Last Friday our podcast team welcomed a special guest into our virtual studio, the Governor of Connecticut M. Jodi Rell. We were very excited about being able to interview the highest ranking government official in our state. The kids decided to invite her about a month ago and after a few emails back and forth a date and time was settled. This was set to be a “virtual” interview using skype to her land-line. I should add that the kids pick who they want to interview and do all the correspondence necessary to secure a date and time themselves. I do peek over their shoulder, but they are in control.
When the interview started I think everyone was a bit nervous. You have to imagine a small little table with a laptop being used to call and record, another laptop for the interviewers to receive questions from the listening audience, two big microphones, headsets on everyone, a big mixer to bring all the audio together, wires everywhere, and four kids and myself connected to all of those wires. It is a bit of a choatic scene. The interview started and immediatly we knew we had a sound problem. We could hear her clearly, but she was having trouble hearing us. Then someone botched the introduction, two kids started talking at once, one kid mispronounced a word in one of the questions, and the person receiving questions from the audience read the wrong one which was no longer connected to what she was talking about. Because of the sound issue, we had to tell the Governor of Connecticut that we would have to hang-up and call her back to see if we could get a better connection.
During those first five minutes my face turned red, I was making all sorts of faces at the kids, and pointing all sorts of fingers. After having problems trying to call her back, we finally got connected and it was clear from the Governors voice that she was much happier now that she could hear us clearly.
At the end of the interview I was ticked off over what had happended during the first five minutes and let the kids know it. I couldn’t let it go. Something along the lines of “We only have one chance to interview people and we can’t afford mistakes.”
After they left for their next class I thought about what I did and said…
You have to realize how incredibly hard it is to interview someone. Just because you have seen hundreds of interviews on TV, trust me…being on either end of a interview is so much harder than you would realize. Multiply the difficulty rating by 100 when you can’t see the person you are talking to. The amount of adreniline shooting through you as the call is being placed is awesome, staying clam and thinking clearly is real hard to do…especially if you are a kid and you have only done one other interview. You are think about what they said, what they are saying, and what you think they will say next so that you can ask the prepared questions and the spontaneous questions from the audience in a manner that allows the interview to flow seamlessly.
So after rewinding my emotions I reprocessed the interview…
The interview starts and it’s hard to hear and everyone knows the governor is upset about it from the tone of her voice (the podcast is edited, we took out much of the beginning!). A kid messes up the introduction, no one besides us would notice, he stays calm and flawlessly picks up and continues. Two kids talk at the same time and immediatly coomunicate with their bodies as to who should continue and they stay calm and composed and go with it. The Governor is obvioulsy getting a bit ticked at not being able to her us but the kids stay calm and show great patience in trying to help her understand the questions. We have to stop the call to try to get a better connection. When trying to call her back four times the call doesn’t go through. The teacher was using the wrong area code…grrrr. While the teacher is busy messing up because he is losing his cool the are calmly re-organizing for the rest of the interview.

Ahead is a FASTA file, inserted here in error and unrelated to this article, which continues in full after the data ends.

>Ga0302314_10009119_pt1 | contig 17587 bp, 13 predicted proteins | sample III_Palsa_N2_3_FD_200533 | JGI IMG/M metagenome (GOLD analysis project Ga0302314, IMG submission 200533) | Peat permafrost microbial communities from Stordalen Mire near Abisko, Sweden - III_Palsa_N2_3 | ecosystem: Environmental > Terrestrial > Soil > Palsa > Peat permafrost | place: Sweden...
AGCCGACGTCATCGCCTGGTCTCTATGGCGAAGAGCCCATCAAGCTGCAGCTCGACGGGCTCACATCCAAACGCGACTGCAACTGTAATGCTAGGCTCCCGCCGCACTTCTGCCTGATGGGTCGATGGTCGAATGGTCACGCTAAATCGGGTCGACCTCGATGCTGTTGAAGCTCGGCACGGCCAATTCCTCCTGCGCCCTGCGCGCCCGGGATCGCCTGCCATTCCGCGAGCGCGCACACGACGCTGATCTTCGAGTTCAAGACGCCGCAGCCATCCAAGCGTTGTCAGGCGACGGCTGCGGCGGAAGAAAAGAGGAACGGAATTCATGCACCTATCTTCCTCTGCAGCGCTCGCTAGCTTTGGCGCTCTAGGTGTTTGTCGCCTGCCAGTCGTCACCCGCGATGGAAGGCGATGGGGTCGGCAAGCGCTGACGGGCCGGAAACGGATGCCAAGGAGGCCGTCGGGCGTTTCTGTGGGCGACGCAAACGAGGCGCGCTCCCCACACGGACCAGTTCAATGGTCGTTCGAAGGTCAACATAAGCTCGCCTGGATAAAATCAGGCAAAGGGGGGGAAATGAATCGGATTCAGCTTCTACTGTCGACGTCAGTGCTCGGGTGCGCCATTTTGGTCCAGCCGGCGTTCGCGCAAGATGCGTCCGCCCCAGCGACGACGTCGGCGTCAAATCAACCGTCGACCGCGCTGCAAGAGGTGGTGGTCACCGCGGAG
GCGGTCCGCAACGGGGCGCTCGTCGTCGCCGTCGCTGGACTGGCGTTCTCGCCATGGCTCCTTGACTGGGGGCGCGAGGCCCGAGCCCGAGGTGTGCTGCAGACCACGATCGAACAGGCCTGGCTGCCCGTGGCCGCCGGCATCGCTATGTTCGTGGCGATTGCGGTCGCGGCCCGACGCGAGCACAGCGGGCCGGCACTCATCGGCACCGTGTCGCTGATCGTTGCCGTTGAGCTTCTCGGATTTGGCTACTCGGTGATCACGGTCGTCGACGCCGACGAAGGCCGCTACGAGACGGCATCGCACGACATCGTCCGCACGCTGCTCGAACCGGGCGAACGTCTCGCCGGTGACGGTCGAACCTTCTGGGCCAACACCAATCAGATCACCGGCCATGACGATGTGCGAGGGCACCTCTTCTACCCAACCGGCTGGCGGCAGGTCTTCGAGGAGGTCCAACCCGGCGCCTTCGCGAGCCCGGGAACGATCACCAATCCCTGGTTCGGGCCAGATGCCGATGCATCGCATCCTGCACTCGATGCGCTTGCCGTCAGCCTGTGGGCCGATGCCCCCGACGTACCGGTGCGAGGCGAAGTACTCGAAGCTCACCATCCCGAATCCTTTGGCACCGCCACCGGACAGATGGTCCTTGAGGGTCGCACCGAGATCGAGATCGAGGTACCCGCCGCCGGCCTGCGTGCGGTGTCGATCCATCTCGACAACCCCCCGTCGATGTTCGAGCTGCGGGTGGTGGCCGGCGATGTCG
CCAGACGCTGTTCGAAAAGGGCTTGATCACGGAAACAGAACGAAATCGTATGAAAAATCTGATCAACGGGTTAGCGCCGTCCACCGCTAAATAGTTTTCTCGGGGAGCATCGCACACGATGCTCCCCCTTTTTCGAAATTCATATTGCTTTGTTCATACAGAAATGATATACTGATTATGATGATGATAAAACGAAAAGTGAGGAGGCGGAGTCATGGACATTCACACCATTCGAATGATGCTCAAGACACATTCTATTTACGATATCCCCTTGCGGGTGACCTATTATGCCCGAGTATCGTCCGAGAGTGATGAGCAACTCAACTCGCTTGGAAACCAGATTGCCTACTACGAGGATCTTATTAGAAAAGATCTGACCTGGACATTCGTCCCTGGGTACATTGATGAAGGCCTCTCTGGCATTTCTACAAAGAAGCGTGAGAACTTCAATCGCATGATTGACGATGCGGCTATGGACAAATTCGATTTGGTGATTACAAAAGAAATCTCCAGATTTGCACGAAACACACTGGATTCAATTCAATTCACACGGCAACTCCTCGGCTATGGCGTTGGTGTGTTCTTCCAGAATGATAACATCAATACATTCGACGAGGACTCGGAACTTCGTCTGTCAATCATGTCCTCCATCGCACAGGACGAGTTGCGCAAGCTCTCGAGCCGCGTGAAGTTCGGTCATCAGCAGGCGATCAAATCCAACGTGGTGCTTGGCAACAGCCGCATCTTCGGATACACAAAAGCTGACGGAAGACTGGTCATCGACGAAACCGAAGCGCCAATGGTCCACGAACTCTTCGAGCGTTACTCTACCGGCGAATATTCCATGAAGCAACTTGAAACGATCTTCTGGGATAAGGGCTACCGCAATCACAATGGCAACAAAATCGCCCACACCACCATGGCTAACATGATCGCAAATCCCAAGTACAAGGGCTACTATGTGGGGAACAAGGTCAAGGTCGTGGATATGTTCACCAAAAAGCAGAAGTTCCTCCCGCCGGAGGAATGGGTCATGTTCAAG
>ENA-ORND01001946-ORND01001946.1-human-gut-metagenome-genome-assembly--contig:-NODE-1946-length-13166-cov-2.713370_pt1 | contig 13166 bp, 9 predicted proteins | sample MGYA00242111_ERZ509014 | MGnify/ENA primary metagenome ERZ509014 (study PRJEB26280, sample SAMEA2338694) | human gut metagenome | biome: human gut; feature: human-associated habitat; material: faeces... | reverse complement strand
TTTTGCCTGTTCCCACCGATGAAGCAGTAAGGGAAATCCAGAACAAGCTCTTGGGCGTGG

There were five people at our table. Only four acted professionally…my four kids. They were under control the entire time, and I am the one who turned red and lost it.
What did I learn? When I was done reflecting I realized how ridiculuous my actions and thoughts were. Even they get it–mistakes will be made, you learn from them and move on.
I think we all need to remember that we might be teaching something for the 15th year in a row, but to the kids it’s the first time. We can see the problem we are going over with them from hundreds of angles. We tell them to present and we have hundreds of ideas from experience in our head. We have to remember that for them it’s the first time and simple mistakes will be made. They are suppose to be made. A basketball coach does not expect a team to run a play perfectly the first time. Teachers need to remember that perfection will not occur immediatly. I think if we are doing our job properly, mistakes, should probably outnumber successes. I wonder about student products that are produced that have no mistakes. Shouldn’t an entire unit and final product be full of mistakes? Wouldn’t that show kids pushing themselves beyond their limits? If you give kids a challenging unit and there are no mistakes in the final product, was it appropriately challenging? By expecting perfection do we minimize the challenge?…do we eliminate the risk?…do we extinguish true learning?
I should finish by saying that I gathered the interview team together at the end of the day and apoligized. Told them I was proud of the fact that they held it together, showed great poise, and had a terrific interview, and was sorry for my words and actions. They are a super bunch of kids and if you ever get the chance, follow our tweets and join them live for an interview one day. The never cease to amaze me.
Interview with the Governor is below, or you can go to our site.
Everybody makes mistakes. Even Miley gets it 😉